For example, when she is sleeping and my husband or I shove our hand underneath her body or even only try to stroke her, she seems startled, growls like a monster and her whole body stiffens. She looks and sounds scary then. Every stranger would probably think we are only seconds away from being hurt really badly and call us crazy for staying near her and continuing to stroke her. She usually calms down once she realizes it’s us. She has never ever once hurt us (that she only does when she is happy and tries to knock out our teeth out with her head or butt :-))

      The way we see it, this aggression out of a sleep situation is actually a good sign.
      It shows that your dog obviously feels safe in its environment and is able to really let loose and sleep deeply when resting. Usually dogs don’t sleep very deep because they always have one ear “wandering” and eavesdropping for any dangers. Guarding is baked into a dog’s DNA, especially when it comes to these dogs and their families.
      Mila often runs in her sleep and seems to dream very vividly. She is a good sleeper.
      Many Bull Terriers, once they have committed to their home and family usually become pretty territorial, which could explain the harsh reaction after the dog gets startled in its dreams. But that also means that she is basically protecting us and our home when acting like this. The first few times I admit that I also was a little puzzled and afraid that this could become a problem. But it never did. I realized that never even once Mila has tried to really bite one of us. She is just “warning” really loud in her “voice from hell” 🙂

      Now, I don’t know how you experience the situation yourself with your dog. But I have a feeling it could be similar to ours.
      It feels scary, I give you that. But maybe try to observe very closely, how far this “aggression” towards you really goes and draw your own conclusions.
      Maybe it helps to look at your dog like we see ours: A grumpy old grandpa-toddler in diapers throwing a fit, tyrannizing the entire family and yelling at you at the top of his lungs while swinging his cane at everyone when you dare to wake him up. 🙂

      As for the topic of safety first, I highly recommend to put some rules for the family members and especially the kids in place, just in case the dog one time does not recognize in time that you are not a dangerous intruder to the home.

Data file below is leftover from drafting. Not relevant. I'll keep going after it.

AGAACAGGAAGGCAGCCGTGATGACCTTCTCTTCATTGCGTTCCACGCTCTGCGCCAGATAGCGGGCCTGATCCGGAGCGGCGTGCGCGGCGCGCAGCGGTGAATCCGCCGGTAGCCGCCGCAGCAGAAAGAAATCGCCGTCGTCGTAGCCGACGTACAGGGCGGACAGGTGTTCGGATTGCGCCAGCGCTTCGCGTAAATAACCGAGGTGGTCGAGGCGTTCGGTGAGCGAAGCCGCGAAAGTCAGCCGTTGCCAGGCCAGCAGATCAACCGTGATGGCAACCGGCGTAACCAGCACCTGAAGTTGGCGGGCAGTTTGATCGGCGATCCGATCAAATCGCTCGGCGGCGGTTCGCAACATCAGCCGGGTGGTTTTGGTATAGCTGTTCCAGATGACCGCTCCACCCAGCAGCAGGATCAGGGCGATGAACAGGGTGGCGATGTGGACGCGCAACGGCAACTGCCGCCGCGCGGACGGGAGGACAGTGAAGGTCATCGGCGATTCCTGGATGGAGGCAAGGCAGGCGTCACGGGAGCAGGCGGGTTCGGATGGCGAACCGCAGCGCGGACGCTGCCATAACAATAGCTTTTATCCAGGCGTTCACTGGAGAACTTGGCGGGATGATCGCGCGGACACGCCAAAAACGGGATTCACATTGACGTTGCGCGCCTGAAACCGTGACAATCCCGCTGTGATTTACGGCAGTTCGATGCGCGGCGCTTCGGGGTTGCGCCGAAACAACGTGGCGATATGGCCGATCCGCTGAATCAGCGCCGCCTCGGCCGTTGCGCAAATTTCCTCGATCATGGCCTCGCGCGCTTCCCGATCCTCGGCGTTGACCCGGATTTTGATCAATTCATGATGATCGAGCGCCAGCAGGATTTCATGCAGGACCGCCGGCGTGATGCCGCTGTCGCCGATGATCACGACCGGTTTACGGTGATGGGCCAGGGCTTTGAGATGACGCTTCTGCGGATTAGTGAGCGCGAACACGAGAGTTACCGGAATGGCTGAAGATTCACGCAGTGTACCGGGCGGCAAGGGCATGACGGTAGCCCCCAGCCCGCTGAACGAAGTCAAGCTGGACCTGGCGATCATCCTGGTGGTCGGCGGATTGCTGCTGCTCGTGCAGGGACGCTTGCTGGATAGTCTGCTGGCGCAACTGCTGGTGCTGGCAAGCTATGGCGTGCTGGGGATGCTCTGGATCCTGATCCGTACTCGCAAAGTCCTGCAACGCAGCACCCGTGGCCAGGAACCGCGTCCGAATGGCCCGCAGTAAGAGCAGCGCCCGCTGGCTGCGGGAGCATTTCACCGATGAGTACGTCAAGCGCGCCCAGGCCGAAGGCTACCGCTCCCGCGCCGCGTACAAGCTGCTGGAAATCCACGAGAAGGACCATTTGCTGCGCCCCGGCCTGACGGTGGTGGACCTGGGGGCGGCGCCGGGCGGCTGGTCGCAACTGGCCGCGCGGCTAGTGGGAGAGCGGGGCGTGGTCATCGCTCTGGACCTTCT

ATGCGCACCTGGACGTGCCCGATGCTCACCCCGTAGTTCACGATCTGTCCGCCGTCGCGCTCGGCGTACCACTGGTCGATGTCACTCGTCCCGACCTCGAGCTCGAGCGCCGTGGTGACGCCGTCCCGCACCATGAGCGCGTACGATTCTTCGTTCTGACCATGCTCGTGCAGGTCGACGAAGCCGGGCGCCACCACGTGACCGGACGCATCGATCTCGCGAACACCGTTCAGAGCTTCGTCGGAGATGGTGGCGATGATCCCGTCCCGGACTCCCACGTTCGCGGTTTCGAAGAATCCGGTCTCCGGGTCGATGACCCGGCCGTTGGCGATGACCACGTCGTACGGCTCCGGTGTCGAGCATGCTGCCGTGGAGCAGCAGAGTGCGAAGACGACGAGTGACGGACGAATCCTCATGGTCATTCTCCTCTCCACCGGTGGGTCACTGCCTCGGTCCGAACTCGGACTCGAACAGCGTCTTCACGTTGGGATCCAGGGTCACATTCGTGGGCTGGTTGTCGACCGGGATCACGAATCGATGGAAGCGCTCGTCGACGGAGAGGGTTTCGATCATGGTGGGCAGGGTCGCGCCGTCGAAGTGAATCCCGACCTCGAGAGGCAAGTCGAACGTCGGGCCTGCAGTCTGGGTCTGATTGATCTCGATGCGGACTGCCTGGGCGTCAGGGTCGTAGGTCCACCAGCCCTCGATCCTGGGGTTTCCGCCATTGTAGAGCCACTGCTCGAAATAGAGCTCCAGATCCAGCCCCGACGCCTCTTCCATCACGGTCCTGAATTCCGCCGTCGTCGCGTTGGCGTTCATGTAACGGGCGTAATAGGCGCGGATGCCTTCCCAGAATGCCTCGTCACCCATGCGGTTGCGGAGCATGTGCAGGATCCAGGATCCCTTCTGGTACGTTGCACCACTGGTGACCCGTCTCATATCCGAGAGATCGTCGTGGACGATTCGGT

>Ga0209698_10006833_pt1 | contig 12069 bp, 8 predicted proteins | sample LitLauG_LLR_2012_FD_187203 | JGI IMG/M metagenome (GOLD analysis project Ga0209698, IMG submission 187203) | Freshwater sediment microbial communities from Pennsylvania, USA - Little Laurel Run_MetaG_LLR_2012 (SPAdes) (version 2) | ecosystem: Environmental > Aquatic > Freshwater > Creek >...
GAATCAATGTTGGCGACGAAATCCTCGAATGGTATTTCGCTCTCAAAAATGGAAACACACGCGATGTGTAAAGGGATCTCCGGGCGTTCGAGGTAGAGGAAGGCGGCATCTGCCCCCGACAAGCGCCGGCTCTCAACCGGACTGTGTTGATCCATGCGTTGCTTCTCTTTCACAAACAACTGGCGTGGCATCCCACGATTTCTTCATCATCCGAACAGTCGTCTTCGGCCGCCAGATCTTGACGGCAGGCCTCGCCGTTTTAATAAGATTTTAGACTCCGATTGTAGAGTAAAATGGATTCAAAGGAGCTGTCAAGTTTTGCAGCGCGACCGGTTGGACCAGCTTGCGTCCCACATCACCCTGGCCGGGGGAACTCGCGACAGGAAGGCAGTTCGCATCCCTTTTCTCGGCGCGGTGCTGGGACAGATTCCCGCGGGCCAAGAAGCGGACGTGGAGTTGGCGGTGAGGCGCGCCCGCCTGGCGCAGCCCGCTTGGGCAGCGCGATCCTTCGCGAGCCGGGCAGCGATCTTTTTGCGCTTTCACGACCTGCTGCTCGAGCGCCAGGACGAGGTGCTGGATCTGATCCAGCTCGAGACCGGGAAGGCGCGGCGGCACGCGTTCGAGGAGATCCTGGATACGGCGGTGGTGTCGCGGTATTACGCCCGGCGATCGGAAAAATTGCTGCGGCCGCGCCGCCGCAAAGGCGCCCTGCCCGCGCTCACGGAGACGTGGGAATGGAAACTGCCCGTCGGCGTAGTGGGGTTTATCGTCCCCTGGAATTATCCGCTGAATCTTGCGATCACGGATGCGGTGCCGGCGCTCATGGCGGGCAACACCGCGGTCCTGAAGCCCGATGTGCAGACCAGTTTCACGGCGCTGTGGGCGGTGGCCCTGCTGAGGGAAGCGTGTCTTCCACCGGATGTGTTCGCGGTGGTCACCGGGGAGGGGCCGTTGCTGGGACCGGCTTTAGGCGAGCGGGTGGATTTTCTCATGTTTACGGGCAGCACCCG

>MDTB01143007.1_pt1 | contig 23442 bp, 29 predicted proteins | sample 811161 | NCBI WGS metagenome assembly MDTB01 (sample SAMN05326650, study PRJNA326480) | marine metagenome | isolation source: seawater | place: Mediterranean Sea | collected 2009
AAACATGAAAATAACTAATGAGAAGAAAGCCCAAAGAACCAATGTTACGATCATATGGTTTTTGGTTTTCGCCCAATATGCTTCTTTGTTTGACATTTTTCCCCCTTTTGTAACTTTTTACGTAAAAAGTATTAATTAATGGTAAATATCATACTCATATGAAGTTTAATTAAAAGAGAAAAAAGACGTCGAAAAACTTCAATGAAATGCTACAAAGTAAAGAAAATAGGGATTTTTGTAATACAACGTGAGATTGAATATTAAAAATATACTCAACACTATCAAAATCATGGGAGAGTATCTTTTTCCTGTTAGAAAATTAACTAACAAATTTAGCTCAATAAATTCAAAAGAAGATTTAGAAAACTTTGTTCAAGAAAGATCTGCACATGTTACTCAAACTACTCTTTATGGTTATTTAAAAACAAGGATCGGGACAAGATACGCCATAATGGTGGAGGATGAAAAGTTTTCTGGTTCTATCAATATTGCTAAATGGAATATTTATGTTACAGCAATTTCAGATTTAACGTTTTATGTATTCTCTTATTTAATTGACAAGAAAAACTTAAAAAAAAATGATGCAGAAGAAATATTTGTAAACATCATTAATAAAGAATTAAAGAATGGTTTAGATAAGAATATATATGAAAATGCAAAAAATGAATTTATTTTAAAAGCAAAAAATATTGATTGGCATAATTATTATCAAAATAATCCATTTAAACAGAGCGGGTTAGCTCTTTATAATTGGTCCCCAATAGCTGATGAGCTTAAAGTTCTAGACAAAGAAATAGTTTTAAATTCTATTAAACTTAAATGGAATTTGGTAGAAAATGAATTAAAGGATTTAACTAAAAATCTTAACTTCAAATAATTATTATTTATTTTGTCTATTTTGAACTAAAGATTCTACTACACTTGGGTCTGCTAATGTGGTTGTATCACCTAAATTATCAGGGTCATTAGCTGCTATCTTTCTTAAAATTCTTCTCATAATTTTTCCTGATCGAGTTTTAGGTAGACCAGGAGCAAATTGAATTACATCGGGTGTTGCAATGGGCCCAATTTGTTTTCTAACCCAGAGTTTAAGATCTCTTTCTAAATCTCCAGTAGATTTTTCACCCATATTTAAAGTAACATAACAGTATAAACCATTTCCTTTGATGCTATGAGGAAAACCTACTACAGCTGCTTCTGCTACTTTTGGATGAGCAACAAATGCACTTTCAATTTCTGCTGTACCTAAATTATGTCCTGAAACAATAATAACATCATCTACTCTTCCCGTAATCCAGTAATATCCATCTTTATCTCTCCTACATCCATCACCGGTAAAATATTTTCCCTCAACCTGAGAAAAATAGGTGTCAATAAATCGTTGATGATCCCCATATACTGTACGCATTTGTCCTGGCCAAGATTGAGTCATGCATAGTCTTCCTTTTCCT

To avoid the situation entirely, talking to the dog or call his name a few times and waking him up BEFORE touching him could be one very easy remedy.
      My husband sometimes fails to wake Mila up with his deep voice and sometimes even mine does not work. But when I use a high “baby voice” she is up promptly.
      That is also something in a female’s genes. High pitched noises such as the ones puppies make, wake them immediately while low noises don’t necessarily.
      I don’t know if this also works with male dogs. But you could just try it.
      The kids should never be alone with the dog and should be instructed not to interact with the dog when it’s sleeping.

      Bull Terrier are little wrecking balls and yes, they do stupid things, just as kids do.
      But sometimes to me it merely seems to be a question of how we as the owners manage a situation and not really about a sick or bad dog.

      On the other hand, aggression of course can also be a health condition, which would be much harder to deal with. But in my experience not very many dogs do suffer from this. In most cases these are behavioral issues or like described above just unlucky handling of a situation.
      If you want to rule out health issues, I recommend to see a vet, of course.

      Bull Terriers are such wonderful and special dogs, funny and affectionate and the best companions you could ever wish for, so committed to their family once broken in. It’s SO rewarding!